Mar 22, 2011 2:54 AM GMT
I find stuff like this pretty exciting. The development of the private space industry is remarkable. (Click the link to read the whole article - I've just dropped an excerpt):
Elsewhere, Roton might have been discreetly withdrawn from public view long ago. But at the Mojave, California Air and Space Port, the towering, cone-shaped rocket-helicopter hybrid is permanently displayed at the entrance to the administration building, right where the facility’s general manager, Stuart Witt, wants it. A late 1990s dsesign for single-stage-to-orbit spaceflight, Roton started with an Atmospheric Test Vehicle, which got off the ground three times, never higher than 75 feet. But Witt says it ushered in a new era of thinking: “That you didn’t have to be Boeing or Aerojet. That the small guy was free to dream big and take big risks and maybe create a breakthrough at a place called Mojave.”
Speaking with Jeff Greason, CEO of the Mojave-based spaceflight venture XCOR Aerospace, I stammer for a word more diplomatic than “failure” to describe Roton, which he worked on over a decade ago. “Just go ahead and say it,” Greason laughs.
In the 1970s, Witt’s predecessor, Dan Sabovich, envisioned Mojave as the civilian counterpart to aerospace test facilities at nearby Edwards Air Force Base. By 1982, designer Burt Rutan had turned his revolutionary kitplane business at Mojave into Scaled Composites, creator of the round-the-world Voyager and Beechcraft’s all-composite Starship. Not many years later, Witt says, Rutan began thinking outside the atmosphere.
Witt is a Top Gun grad and former Navy F-14 aviator who exudes a fighter pilot’s cool and edge, even behind a desk. As its director, he is the spaceport’s driving force and philosopher-in-residence. From his expansive office windows, with views of outstretched runways and desert mountains smoldering in the distance, Witt points up at airspace. “It’s a drawing card of epic proportions,” he tells me. “Think about what drew Wilbur and Orville to Kitty Hawk. Freedom from encroachment of the press, freedom from industrial espionage, and a steady breeze. You could easily say, ‘That’s exactly what’s at Mojave too.’ ”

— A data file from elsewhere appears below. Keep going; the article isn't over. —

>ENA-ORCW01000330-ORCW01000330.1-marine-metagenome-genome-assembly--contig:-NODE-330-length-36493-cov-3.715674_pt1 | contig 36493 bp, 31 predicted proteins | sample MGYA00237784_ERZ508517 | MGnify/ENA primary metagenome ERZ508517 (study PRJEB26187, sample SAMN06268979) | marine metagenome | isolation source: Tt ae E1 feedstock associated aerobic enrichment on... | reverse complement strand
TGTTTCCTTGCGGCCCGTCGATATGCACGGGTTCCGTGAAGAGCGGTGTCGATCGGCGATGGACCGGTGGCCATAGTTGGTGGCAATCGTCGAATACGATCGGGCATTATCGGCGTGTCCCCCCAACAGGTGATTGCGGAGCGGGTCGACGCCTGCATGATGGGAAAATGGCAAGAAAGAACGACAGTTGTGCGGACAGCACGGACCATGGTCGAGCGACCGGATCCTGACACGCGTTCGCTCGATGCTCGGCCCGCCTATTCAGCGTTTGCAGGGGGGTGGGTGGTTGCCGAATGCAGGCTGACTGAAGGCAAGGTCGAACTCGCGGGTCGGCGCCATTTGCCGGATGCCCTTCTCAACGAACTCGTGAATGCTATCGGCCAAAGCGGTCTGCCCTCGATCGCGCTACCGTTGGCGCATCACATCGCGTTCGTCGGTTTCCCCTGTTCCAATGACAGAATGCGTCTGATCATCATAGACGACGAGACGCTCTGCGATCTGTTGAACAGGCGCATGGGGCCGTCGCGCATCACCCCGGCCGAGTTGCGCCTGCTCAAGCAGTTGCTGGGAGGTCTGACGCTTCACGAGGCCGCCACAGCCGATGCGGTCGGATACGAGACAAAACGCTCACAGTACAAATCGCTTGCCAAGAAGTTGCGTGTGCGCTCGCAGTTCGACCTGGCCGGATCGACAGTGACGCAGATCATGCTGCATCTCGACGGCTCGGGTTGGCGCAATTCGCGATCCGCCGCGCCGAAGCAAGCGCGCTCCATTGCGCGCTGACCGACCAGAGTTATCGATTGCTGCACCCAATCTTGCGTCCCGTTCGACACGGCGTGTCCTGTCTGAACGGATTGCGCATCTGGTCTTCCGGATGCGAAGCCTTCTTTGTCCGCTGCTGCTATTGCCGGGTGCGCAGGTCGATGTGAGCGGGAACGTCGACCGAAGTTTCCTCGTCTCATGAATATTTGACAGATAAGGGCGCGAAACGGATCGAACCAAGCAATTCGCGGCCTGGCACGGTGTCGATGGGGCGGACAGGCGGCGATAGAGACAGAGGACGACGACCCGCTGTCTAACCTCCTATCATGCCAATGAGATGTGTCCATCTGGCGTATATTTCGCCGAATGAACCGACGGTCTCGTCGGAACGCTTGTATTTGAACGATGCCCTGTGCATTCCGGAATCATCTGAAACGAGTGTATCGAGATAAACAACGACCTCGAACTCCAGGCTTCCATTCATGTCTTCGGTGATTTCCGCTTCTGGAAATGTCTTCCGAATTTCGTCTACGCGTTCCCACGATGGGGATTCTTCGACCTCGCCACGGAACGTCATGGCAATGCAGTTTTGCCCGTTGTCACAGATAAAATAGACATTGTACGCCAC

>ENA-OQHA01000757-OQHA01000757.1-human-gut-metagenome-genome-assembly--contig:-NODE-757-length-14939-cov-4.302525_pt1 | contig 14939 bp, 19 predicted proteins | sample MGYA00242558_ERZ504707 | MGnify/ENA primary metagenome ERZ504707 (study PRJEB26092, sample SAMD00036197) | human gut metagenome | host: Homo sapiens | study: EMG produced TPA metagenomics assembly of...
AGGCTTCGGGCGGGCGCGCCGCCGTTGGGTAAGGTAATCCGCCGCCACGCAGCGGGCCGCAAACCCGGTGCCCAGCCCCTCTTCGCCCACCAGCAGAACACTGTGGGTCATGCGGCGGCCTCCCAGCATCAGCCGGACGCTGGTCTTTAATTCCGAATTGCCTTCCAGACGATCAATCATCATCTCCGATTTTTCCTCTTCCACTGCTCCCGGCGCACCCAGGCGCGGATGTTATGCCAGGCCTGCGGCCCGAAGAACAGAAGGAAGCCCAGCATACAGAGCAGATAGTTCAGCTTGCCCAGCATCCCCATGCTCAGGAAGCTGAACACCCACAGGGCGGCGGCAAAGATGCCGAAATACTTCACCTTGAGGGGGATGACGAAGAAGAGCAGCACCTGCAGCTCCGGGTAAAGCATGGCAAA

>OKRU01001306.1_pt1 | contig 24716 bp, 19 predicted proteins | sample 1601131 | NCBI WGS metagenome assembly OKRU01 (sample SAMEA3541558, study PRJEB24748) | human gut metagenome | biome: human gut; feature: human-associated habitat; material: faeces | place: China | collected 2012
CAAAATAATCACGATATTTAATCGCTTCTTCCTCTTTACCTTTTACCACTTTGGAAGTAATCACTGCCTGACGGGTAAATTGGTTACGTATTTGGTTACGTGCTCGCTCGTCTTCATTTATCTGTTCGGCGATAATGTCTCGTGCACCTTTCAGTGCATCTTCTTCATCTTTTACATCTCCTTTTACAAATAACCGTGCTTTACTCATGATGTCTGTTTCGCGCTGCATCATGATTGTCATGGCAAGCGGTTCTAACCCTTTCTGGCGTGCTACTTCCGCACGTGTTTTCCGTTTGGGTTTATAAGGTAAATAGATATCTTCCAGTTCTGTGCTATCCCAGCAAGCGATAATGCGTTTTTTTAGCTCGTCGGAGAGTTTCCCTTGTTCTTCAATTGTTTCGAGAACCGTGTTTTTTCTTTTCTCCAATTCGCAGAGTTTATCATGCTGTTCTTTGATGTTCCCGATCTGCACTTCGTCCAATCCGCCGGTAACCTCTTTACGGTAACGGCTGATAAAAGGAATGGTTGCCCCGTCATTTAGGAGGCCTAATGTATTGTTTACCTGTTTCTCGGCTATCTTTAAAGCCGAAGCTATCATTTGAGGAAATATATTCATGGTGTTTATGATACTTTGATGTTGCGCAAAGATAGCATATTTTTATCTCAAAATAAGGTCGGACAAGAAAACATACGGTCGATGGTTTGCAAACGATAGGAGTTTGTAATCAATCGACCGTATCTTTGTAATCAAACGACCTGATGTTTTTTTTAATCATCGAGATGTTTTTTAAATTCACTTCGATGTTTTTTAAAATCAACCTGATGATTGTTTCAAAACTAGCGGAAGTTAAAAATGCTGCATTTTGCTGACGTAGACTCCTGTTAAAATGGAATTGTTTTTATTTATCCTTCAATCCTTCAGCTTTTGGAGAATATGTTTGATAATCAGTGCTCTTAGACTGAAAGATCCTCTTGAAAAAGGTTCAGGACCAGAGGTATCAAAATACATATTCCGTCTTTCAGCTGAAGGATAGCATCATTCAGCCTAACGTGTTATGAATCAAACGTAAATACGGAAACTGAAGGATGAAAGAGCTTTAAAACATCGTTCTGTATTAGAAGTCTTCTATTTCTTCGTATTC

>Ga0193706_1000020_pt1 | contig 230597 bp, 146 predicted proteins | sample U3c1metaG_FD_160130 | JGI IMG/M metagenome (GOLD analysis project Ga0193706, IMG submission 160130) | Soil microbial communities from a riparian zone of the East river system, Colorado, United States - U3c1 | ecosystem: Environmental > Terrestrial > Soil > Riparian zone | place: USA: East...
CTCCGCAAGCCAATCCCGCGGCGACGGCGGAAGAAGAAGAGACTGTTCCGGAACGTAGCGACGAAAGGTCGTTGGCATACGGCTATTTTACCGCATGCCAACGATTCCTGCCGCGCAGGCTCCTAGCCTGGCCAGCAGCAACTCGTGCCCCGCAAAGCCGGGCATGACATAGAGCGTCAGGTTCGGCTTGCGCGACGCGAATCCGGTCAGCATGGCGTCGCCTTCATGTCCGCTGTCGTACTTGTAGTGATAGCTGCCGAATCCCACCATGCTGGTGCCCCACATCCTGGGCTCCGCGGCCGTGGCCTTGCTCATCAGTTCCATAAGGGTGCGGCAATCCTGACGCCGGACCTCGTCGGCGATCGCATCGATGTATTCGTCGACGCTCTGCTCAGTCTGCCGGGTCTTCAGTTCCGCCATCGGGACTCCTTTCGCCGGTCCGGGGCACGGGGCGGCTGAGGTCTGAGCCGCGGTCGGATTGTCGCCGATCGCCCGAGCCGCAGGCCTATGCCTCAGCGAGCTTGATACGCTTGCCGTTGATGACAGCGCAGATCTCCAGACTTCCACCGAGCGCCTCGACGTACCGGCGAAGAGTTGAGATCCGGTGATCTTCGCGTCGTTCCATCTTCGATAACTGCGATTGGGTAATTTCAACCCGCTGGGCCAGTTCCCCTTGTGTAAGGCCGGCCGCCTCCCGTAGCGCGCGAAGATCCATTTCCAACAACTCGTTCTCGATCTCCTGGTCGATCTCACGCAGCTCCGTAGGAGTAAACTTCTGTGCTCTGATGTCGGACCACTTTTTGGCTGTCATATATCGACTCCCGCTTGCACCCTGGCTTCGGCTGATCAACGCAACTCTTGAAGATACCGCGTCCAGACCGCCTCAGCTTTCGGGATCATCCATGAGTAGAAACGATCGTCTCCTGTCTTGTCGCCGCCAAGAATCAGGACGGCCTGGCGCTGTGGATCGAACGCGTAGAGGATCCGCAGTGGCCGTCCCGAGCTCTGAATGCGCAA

Witt works, lectures, and lobbies to keep it that way. He’s a big-picture guy, but big government programs aren’t part of it. He views NASA “not as bad people” but as an agency strangled by complexity, both organizationally and with vehicles like the shuttle: “Think how many miracles had to occur to get that thing into space.” Witt maintains that routine escape from the atmosphere can come only via private-sector efforts, noting that 50 years of government-funded launches have put only about 500 people in space. “It’s kind of an embarrassment,” he says.
Mojave’s diverse and often unconventional tenants present challenges a county airport manager doesn’t encounter: From maverick Burt Rutan, working wizardry behind the big doors at Scaled Composites, to the marketers of “premium micro-gravity” and exotic propellant brewers occupying metal hangars, some without air conditioning, in the middle of a desert. Almost daily, one of them is in Witt’s office. “Sometimes it’s a pleasant discussion,” he says. “Sometimes it’s fists pounding on my desk. Sometimes it’s ‘You gotta get these regulators off my butt.’ ” Witt’s official function—and personal mission—is to facilitate the free thinking and farsighted, “then get out of their way.”